The Student Support Inquiry Framework (SSIF) Takes Root

By Peter Lorinser, Network Facilitator

A common phrase heard throughout the Fall 2019 RISE Network Convening was “planting the seed.” Through the RISE Network learning agenda, we strive to create excellent professional learning opportunities and venues for cross-school collaboration, that also serve as a catalyst for further work. At the November Convening we shared the Student Support Inquiry Framework (SSIF), a tool RISE developed to support teams in thinking expansively about the student experience. We hope the framework will improve our abilities — as educators and adults — to reflect not only on the student actions and behaviors that contribute to certain outcomes, but to also consider the impact of educator actions, instructional practices, and policies at the classroom, school, and district levels. 

We are amazed by the response the SSIF and the ways in which educators are using this tool to push for deeper conversations, reflection, and planning! Since the convening, each school has integrated the SSIF in some form. East Hartford High School led a month-long professional development plan with the Grade 9 team around the SSIF, challenging their team to review school discipline data and refine the KidTalk protocol to be more aligned with the SSIF principles. An educator from East Hartford shared that she was “very excited about the SSIF and the way it will help us consider the needs of the whole student.” Career, Naugatuck, and Middletown High School led similar trainings with all Grade 9 teachers that brought the learnings from the convening to a broader audience. Hartford Public, Westhill, Maloney, and Manchester High School teams have used the SSIF to evaluate student interventions and support plans. 

RISE partners also engaged with the SSIF during our quarterly Innovation & Learning (I&L) Cycles. During the Quarter 2 Grade 9 I&L Cycle and On-Track Coordinator Summit, we asked educators to consider the historical drop in grades and attendance during Quarter 2 through the lens of the SSIF. The framework supported fruitful conversations about potential root causes and efforts to respond. Additionally, at both the Grade 9 and College and Career Readiness I&L Cycles, the SSIF supported educators in planning next steps in relation to their chosen focus areas. The SSIF challenged each team to consider action items relative to each domain of the SSIF (i.e., student, home/family, educator, classroom, or school/district).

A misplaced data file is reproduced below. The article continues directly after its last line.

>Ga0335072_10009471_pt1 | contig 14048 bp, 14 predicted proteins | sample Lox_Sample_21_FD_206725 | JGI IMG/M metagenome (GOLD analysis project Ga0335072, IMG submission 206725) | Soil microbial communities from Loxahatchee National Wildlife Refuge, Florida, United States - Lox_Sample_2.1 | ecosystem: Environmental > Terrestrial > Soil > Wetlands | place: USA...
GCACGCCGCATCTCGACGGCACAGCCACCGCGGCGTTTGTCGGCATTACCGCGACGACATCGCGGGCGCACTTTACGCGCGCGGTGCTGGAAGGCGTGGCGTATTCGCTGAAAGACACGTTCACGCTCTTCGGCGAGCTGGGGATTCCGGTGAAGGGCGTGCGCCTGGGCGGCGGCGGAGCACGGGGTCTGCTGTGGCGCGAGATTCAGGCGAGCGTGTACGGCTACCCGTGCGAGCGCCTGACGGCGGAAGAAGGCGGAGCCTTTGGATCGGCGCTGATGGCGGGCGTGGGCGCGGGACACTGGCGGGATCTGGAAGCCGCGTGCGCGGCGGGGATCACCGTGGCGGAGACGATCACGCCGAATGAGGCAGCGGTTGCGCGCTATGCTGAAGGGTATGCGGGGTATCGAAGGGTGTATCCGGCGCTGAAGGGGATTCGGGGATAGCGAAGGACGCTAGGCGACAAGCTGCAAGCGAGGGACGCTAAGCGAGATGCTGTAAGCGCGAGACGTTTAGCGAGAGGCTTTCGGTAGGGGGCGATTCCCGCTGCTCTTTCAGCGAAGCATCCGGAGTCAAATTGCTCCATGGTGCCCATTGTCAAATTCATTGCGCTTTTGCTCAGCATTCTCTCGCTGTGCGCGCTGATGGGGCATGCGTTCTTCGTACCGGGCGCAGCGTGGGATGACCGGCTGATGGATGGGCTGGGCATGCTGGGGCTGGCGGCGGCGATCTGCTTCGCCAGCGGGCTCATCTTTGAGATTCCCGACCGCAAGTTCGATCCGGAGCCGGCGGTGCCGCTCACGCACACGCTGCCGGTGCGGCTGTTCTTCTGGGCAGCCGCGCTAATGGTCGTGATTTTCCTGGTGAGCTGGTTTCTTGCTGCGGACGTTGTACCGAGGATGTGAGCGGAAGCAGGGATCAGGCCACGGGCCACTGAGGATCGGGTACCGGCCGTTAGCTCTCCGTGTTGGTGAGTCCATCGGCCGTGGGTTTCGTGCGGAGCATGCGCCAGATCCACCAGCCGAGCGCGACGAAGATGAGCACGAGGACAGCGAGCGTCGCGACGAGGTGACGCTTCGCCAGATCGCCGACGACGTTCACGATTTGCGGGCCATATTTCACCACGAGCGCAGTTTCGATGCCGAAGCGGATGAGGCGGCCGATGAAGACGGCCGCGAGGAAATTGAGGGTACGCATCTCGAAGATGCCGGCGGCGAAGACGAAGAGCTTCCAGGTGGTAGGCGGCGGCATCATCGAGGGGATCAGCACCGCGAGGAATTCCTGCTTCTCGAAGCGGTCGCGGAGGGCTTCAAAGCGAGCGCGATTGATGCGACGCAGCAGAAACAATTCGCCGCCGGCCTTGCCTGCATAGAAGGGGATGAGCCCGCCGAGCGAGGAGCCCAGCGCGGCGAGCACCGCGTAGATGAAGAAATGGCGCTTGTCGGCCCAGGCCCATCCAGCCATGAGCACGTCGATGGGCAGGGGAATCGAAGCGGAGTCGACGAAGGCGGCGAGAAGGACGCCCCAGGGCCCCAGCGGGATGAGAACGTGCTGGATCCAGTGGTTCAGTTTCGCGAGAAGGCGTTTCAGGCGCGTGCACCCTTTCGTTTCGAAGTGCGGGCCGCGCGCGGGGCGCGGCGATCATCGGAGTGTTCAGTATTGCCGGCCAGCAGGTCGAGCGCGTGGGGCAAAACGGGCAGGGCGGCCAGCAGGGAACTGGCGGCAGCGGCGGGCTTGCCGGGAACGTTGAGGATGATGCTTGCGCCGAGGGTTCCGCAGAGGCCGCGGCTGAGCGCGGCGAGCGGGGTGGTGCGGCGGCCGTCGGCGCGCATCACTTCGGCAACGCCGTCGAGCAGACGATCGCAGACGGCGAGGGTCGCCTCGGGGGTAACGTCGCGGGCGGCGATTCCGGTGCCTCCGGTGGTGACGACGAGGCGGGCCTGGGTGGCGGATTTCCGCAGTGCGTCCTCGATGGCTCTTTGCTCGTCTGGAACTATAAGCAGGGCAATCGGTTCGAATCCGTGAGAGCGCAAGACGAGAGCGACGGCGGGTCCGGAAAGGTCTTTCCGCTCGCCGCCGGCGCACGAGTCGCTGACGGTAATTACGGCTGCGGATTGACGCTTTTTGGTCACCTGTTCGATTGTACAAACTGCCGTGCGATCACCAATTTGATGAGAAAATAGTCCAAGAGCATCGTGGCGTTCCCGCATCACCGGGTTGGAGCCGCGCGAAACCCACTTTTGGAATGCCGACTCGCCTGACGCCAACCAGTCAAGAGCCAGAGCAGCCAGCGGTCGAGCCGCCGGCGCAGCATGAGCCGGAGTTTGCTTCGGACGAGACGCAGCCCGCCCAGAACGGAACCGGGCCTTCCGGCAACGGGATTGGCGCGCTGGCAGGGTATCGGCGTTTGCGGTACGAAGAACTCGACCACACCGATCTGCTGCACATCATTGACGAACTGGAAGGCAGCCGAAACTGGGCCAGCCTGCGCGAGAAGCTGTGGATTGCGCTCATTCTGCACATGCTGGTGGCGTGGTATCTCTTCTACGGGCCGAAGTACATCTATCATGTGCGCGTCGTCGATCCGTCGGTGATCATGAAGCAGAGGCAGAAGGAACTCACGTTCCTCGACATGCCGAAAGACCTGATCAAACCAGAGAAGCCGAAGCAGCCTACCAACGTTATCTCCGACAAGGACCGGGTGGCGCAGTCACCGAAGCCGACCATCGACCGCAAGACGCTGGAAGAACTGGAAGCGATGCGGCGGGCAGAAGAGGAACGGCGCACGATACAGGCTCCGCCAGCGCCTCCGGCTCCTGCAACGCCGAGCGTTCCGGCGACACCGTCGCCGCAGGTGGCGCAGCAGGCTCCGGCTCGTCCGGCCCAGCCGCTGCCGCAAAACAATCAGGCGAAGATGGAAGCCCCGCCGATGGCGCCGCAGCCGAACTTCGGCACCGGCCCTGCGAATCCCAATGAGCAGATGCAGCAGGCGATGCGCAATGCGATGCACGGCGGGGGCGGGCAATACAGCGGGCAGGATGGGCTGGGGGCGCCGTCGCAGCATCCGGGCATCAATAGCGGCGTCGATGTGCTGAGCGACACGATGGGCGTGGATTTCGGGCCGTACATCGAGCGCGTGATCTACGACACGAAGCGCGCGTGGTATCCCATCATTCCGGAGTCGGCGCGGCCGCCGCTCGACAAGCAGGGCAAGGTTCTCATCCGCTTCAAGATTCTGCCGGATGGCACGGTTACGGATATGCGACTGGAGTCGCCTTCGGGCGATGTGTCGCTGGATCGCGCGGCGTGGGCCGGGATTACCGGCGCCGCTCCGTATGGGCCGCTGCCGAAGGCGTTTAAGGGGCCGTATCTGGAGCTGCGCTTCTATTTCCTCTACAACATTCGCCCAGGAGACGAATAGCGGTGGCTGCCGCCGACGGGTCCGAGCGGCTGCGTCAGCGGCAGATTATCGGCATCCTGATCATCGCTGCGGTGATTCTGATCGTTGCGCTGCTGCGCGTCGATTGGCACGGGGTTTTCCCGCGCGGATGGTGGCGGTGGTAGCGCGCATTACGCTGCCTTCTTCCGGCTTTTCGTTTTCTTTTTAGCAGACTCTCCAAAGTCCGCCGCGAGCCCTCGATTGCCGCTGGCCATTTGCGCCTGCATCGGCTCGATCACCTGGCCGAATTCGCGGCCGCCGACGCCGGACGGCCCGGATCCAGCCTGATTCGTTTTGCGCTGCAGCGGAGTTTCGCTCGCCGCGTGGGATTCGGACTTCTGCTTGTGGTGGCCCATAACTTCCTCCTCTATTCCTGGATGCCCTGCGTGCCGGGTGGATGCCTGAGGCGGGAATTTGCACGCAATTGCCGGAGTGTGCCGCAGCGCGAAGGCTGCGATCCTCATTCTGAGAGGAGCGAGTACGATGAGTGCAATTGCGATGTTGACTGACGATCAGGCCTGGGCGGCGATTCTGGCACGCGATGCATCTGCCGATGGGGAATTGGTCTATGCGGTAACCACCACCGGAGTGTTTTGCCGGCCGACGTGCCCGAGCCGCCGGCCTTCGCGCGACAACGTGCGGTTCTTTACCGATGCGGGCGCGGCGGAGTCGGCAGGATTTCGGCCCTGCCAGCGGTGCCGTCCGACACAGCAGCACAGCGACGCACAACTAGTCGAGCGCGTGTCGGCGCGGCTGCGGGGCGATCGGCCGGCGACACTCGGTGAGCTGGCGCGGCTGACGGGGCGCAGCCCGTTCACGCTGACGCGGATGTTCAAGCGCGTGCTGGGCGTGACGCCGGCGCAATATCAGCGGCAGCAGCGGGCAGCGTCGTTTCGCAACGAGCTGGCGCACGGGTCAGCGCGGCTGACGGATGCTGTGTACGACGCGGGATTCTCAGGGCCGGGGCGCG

The RISE team developed the SSIF to provide educators with a tool to think expansively about root causes contributing to specific outcomes, and to think creatively about strategies to promote greater levels of student success. When we introduced the SSIF at the Fall Convening, we were hopeful that teams would engage with the tool and find utility in their day-to-day practice and team collaboration.  We are very excited to see how schools and educators are infusing the SSIF in their everyday work. This proves that learning and improvement don’t stop after RISE convenings; rather, the convenings are the start or the “seed” for so many new and great ideas from RISE educators!